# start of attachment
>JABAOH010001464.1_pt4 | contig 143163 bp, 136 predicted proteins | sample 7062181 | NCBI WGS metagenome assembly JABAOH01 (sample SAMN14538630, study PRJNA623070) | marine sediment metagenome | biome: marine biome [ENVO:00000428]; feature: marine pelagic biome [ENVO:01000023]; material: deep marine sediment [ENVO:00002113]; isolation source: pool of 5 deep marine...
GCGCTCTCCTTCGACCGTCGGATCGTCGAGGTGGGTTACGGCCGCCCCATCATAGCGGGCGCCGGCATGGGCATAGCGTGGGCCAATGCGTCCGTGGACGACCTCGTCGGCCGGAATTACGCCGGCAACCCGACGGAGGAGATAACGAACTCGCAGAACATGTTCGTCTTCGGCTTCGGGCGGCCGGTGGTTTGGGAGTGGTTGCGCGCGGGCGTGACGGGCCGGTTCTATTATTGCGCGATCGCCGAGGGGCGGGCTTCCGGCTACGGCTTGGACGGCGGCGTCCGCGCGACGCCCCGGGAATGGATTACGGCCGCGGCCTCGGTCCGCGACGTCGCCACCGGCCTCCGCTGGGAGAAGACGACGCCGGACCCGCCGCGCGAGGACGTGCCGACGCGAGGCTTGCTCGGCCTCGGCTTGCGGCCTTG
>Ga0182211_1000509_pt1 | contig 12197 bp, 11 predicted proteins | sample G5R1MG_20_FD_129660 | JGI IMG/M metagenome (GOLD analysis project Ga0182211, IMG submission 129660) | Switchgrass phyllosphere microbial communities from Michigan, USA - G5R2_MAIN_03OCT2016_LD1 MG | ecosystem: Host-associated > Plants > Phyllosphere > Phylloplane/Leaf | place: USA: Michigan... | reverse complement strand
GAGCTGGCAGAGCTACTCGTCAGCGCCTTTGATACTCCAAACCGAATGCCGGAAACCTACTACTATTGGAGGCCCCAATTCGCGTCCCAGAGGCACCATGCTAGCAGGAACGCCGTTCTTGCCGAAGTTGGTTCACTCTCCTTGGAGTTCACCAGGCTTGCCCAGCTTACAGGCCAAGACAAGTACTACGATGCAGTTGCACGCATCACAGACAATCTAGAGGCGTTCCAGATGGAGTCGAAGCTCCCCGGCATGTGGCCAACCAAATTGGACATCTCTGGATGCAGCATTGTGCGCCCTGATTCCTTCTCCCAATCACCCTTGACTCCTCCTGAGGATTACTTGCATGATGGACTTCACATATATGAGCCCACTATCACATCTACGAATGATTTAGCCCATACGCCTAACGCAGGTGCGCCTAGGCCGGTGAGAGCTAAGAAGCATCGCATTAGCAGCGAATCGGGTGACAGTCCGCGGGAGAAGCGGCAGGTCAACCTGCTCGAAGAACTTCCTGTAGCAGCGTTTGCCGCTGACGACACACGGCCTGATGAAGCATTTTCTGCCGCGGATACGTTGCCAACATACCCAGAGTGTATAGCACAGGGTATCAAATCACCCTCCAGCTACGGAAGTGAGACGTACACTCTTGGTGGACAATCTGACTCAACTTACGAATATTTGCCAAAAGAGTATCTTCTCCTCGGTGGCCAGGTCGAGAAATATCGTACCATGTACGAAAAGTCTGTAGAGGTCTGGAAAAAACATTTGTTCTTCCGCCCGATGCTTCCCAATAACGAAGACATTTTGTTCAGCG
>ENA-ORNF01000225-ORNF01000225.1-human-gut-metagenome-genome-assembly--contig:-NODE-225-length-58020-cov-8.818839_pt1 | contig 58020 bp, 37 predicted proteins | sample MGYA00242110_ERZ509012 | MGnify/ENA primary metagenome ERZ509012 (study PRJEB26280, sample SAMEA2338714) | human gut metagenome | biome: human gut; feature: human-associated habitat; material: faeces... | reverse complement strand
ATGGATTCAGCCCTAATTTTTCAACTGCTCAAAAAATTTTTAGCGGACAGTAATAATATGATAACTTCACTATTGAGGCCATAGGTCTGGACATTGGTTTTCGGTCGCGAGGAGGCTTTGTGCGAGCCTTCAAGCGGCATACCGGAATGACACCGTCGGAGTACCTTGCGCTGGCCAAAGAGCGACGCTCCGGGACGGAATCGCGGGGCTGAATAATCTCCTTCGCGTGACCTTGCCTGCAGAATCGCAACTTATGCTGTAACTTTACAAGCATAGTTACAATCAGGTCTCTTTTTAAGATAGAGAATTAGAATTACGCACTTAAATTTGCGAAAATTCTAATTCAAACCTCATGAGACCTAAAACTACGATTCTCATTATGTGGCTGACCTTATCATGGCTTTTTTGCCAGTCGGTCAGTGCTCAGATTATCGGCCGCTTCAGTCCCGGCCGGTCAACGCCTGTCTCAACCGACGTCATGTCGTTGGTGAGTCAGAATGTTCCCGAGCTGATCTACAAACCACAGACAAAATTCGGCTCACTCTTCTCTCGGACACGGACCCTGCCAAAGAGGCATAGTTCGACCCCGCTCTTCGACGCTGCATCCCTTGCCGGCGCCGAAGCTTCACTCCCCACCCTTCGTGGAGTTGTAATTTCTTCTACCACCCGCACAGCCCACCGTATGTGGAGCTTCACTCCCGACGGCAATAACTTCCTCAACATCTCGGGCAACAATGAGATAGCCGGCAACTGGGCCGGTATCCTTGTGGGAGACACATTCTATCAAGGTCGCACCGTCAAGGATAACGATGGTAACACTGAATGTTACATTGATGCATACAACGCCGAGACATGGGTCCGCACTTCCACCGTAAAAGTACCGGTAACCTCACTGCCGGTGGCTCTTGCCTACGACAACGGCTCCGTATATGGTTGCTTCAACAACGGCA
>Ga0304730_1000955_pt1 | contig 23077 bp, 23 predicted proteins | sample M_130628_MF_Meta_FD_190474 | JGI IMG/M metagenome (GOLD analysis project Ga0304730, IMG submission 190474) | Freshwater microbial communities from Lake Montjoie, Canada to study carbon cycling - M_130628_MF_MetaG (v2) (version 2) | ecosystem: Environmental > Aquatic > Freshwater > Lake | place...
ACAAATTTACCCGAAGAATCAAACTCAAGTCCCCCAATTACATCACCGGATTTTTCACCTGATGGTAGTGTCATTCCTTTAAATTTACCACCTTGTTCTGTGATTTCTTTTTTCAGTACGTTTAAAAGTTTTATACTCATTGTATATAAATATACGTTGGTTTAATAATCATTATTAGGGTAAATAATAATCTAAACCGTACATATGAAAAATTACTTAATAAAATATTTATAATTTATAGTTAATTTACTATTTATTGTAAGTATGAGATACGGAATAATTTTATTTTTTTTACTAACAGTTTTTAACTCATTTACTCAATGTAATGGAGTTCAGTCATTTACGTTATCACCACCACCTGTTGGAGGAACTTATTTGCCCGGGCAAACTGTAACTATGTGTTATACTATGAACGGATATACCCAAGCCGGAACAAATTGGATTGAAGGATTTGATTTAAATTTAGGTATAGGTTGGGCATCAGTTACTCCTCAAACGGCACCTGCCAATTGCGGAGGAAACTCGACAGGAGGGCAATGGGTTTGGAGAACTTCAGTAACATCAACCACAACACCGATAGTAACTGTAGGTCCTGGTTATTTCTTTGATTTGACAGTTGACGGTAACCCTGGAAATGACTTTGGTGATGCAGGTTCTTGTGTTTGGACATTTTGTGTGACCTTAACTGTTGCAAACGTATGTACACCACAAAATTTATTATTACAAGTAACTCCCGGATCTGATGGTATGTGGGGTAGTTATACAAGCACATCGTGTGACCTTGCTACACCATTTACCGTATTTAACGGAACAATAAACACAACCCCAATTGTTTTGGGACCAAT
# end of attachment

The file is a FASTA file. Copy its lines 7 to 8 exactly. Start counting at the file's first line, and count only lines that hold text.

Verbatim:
>Ga0304730_1000955_pt1 | contig 23077 bp, 23 predicted proteins | sample M_130628_MF_Meta_FD_190474 | JGI IMG/M metagenome (GOLD analysis project Ga0304730, IMG submission 190474) | Freshwater microbial communities from Lake Montjoie, Canada to study carbon cycling - M_130628_MF_MetaG (v2) (version 2) | ecosystem: Environmental > Aquatic > Freshwater > Lake | place...
ACAAATTTACCCGAAGAATCAAACTCAAGTCCCCCAATTACATCACCGGATTTTTCACCTGATGGTAGTGTCATTCCTTTAAATTTACCACCTTGTTCTGTGATTTCTTTTTTCAGTACGTTTAAAAGTTTTATACTCATTGTATATAAATATACGTTGGTTTAATAATCATTATTAGGGTAAATAATAATCTAAACCGTACATATGAAAAATTACTTAATAAAATATTTATAATTTATAGTTAATTTACTATTTATTGTAAGTATGAGATACGGAATAATTTTATTTTTTTTACTAACAGTTTTTAACTCATTTACTCAATGTAATGGAGTTCAGTCATTTACGTTATCACCACCACCTGTTGGAGGAACTTATTTGCCCGGGCAAACTGTAACTATGTGTTATACTATGAACGGATATACCCAAGCCGGAACAAATTGGATTGAAGGATTTGATTTAAATTTAGGTATAGGTTGGGCATCAGTTACTCCTCAAACGGCACCTGCCAATTGCGGAGGAAACTCGACAGGAGGGCAATGGGTTTGGAGAACTTCAGTAACATCAACCACAACACCGATAGTAACTGTAGGTCCTGGTTATTTCTTTGATTTGACAGTTGACGGTAACCCTGGAAATGACTTTGGTGATGCAGGTTCTTGTGTTTGGACATTTTGTGTGACCTTAACTGTTGCAAACGTATGTACACCACAAAATTTATTATTACAAGTAACTCCCGGATCTGATGGTATGTGGGGTAGTTATACAAGCACATCGTGTGACCTTGCTACACCATTTACCGTATTTAACGGAACAATAAACACAACCCCAATTGTTTTGGGACCAAT